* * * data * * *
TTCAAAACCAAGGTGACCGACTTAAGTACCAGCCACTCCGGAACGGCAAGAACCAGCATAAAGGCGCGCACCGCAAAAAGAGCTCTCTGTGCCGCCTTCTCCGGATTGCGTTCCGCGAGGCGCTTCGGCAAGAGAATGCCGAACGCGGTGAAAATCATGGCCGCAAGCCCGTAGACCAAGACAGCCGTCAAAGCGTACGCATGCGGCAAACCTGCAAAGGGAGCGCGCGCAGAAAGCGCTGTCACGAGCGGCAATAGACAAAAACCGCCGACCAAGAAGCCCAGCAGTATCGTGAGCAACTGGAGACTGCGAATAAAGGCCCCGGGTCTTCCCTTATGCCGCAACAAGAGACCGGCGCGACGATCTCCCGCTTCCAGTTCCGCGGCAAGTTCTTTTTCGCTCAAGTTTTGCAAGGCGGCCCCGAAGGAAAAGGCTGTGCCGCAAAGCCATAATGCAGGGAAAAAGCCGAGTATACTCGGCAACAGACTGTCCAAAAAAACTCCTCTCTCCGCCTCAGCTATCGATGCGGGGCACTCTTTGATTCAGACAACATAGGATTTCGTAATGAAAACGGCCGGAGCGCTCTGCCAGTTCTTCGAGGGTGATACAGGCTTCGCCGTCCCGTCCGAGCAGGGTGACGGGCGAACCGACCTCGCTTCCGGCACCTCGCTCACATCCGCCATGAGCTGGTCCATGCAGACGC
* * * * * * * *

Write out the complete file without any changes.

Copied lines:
TTCAAAACCAAGGTGACCGACTTAAGTACCAGCCACTCCGGAACGGCAAGAACCAGCATAAAGGCGCGCACCGCAAAAAGAGCTCTCTGTGCCGCCTTCTCCGGATTGCGTTCCGCGAGGCGCTTCGGCAAGAGAATGCCGAACGCGGTGAAAATCATGGCCGCAAGCCCGTAGACCAAGACAGCCGTCAAAGCGTACGCATGCGGCAAACCTGCAAAGGGAGCGCGCGCAGAAAGCGCTGTCACGAGCGGCAATAGACAAAAACCGCCGACCAAGAAGCCCAGCAGTATCGTGAGCAACTGGAGACTGCGAATAAAGGCCCCGGGTCTTCCCTTATGCCGCAACAAGAGACCGGCGCGACGATCTCCCGCTTCCAGTTCCGCGGCAAGTTCTTTTTCGCTCAAGTTTTGCAAGGCGGCCCCGAAGGAAAAGGCTGTGCCGCAAAGCCATAATGCAGGGAAAAAGCCGAGTATACTCGGCAACAGACTGTCCAAAAAAACTCCTCTCTCCGCCTCAGCTATCGATGCGGGGCACTCTTTGATTCAGACAACATAGGATTTCGTAATGAAAACGGCCGGAGCGCTCTGCCAGTTCTTCGAGGGTGATACAGGCTTCGCCGTCCCGTCCGAGCAGGGTGACGGGCGAACCGACCTCGCTTCCGGCACCTCGCTCACATCCGCCATGAGCTGGTCCATGCAGACGC